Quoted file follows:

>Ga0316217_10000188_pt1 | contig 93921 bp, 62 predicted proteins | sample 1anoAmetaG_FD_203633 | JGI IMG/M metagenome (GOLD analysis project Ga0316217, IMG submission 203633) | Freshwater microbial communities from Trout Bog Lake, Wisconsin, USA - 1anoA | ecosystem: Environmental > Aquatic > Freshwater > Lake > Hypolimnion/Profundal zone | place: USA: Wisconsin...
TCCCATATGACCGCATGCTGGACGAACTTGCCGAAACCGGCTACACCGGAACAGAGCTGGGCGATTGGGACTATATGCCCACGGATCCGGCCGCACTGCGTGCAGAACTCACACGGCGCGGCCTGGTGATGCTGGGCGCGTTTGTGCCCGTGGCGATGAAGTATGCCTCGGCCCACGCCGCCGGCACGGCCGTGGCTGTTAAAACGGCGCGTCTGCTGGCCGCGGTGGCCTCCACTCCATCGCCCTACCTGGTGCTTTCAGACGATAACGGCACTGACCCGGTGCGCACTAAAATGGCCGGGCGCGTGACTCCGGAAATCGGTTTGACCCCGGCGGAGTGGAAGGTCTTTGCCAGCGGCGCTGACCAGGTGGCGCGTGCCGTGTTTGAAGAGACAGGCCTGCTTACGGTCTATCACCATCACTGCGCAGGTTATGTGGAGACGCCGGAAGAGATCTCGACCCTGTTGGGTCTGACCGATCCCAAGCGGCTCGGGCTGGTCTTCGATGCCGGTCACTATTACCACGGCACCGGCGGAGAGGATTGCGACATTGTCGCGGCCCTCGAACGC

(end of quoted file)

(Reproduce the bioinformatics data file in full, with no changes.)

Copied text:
>Ga0316217_10000188_pt1 | contig 93921 bp, 62 predicted proteins | sample 1anoAmetaG_FD_203633 | JGI IMG/M metagenome (GOLD analysis project Ga0316217, IMG submission 203633) | Freshwater microbial communities from Trout Bog Lake, Wisconsin, USA - 1anoA | ecosystem: Environmental > Aquatic > Freshwater > Lake > Hypolimnion/Profundal zone | place: USA: Wisconsin...
TCCCATATGACCGCATGCTGGACGAACTTGCCGAAACCGGCTACACCGGAACAGAGCTGGGCGATTGGGACTATATGCCCACGGATCCGGCCGCACTGCGTGCAGAACTCACACGGCGCGGCCTGGTGATGCTGGGCGCGTTTGTGCCCGTGGCGATGAAGTATGCCTCGGCCCACGCCGCCGGCACGGCCGTGGCTGTTAAAACGGCGCGTCTGCTGGCCGCGGTGGCCTCCACTCCATCGCCCTACCTGGTGCTTTCAGACGATAACGGCACTGACCCGGTGCGCACTAAAATGGCCGGGCGCGTGACTCCGGAAATCGGTTTGACCCCGGCGGAGTGGAAGGTCTTTGCCAGCGGCGCTGACCAGGTGGCGCGTGCCGTGTTTGAAGAGACAGGCCTGCTTACGGTCTATCACCATCACTGCGCAGGTTATGTGGAGACGCCGGAAGAGATCTCGACCCTGTTGGGTCTGACCGATCCCAAGCGGCTCGGGCTGGTCTTCGATGCCGGTCACTATTACCACGGCACCGGCGGAGAGGATTGCGACATTGTCGCGGCCCTCGAACGC